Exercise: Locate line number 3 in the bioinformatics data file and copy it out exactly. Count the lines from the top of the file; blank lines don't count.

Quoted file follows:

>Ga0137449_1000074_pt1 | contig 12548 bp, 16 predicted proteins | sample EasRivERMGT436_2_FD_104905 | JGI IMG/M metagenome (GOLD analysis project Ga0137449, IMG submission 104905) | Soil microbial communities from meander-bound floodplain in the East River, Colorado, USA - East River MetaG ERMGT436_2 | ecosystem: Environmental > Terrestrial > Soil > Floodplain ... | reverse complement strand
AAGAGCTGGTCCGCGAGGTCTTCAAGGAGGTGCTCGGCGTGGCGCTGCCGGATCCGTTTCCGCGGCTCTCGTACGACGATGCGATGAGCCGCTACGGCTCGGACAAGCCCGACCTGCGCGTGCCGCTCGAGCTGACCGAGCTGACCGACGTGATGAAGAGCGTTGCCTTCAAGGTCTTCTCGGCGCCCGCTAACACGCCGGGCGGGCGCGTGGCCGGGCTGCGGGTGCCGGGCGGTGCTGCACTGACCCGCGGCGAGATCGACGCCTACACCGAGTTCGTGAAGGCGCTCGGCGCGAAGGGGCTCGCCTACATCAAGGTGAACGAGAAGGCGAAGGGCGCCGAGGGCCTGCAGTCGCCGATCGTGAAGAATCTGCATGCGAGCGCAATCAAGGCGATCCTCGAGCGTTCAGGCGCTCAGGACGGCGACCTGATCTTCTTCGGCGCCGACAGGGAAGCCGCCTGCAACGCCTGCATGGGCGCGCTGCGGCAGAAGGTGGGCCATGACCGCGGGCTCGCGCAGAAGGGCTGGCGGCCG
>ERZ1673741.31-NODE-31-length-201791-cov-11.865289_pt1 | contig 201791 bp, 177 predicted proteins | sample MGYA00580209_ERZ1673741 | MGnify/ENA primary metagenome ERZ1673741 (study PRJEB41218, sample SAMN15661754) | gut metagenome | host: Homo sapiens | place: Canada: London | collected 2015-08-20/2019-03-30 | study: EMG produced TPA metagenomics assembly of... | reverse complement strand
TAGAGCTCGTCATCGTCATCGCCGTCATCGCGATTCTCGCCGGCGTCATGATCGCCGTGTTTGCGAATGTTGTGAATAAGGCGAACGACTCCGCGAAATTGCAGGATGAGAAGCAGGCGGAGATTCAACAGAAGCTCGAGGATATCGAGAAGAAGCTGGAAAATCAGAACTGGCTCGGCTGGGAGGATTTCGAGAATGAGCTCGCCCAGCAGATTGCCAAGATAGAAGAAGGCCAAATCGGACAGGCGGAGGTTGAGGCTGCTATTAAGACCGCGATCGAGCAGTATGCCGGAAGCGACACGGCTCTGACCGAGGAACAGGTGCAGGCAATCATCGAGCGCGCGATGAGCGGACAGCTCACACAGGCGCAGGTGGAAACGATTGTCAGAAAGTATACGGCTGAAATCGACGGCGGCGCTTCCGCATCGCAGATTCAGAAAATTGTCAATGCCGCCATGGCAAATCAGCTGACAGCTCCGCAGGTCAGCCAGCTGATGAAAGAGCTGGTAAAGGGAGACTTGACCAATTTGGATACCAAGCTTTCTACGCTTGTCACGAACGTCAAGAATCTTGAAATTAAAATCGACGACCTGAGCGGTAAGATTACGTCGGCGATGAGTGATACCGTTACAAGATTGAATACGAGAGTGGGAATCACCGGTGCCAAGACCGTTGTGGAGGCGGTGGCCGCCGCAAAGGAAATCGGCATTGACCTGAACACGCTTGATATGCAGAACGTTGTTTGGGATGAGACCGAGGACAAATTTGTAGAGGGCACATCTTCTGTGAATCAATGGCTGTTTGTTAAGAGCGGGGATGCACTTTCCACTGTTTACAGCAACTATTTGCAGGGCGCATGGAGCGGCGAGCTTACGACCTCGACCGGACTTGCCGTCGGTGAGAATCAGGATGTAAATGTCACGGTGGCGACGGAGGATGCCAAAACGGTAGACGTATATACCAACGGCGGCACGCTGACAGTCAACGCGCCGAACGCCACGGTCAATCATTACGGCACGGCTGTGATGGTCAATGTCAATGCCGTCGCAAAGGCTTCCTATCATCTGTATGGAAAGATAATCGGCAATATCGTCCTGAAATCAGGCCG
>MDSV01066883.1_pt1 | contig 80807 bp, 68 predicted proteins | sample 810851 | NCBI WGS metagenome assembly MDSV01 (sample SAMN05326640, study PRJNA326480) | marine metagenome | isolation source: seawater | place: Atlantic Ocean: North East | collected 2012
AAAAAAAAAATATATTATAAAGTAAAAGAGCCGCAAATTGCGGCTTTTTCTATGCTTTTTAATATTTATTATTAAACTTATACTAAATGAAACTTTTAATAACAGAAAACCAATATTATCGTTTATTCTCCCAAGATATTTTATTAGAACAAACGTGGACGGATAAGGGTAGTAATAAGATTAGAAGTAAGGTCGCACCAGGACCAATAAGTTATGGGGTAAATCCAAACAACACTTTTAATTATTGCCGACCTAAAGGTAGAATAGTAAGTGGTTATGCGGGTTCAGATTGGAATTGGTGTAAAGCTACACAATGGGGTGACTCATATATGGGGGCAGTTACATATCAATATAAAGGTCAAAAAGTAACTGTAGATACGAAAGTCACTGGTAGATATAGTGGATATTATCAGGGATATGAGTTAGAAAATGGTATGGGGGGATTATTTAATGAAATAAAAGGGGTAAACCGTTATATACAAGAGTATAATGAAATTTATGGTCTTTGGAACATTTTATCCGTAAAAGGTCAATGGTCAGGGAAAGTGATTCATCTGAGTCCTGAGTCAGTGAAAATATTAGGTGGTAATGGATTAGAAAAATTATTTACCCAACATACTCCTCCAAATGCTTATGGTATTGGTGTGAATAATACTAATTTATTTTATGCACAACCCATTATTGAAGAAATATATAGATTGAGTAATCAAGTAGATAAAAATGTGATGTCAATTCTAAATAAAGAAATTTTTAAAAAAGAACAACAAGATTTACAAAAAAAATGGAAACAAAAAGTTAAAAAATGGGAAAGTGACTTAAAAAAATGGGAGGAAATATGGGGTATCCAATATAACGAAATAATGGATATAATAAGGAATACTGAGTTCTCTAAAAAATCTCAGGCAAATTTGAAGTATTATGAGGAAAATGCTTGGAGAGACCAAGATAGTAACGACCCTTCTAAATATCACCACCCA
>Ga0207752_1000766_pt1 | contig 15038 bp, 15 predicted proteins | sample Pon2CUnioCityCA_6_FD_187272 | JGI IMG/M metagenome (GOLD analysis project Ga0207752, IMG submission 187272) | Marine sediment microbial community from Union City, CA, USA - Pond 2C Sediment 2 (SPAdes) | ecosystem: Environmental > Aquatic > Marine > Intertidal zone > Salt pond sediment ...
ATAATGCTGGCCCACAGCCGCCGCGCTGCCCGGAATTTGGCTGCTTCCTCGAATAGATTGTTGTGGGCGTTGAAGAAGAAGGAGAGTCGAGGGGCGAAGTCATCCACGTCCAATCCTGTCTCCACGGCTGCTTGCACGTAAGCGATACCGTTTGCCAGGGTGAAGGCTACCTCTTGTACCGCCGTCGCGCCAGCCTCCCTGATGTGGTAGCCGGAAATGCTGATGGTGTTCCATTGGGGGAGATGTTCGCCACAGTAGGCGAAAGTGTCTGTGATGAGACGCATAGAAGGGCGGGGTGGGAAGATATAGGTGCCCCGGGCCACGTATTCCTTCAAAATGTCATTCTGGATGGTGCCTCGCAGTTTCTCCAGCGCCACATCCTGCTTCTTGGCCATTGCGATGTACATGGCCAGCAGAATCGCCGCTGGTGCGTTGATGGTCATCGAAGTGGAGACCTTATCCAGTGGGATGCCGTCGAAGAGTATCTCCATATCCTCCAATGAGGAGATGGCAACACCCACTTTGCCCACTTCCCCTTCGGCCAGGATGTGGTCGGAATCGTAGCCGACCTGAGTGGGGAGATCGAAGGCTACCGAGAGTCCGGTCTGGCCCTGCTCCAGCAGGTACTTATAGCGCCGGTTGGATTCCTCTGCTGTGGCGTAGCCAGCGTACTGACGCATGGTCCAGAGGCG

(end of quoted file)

>ERZ1673741.31-NODE-31-length-201791-cov-11.865289_pt1 | contig 201791 bp, 177 predicted proteins | sample MGYA00580209_ERZ1673741 | MGnify/ENA primary metagenome ERZ1673741 (study PRJEB41218, sample SAMN15661754) | gut metagenome | host: Homo sapiens | place: Canada: London | collected 2015-08-20/2019-03-30 | study: EMG produced TPA metagenomics assembly of... | reverse complement strand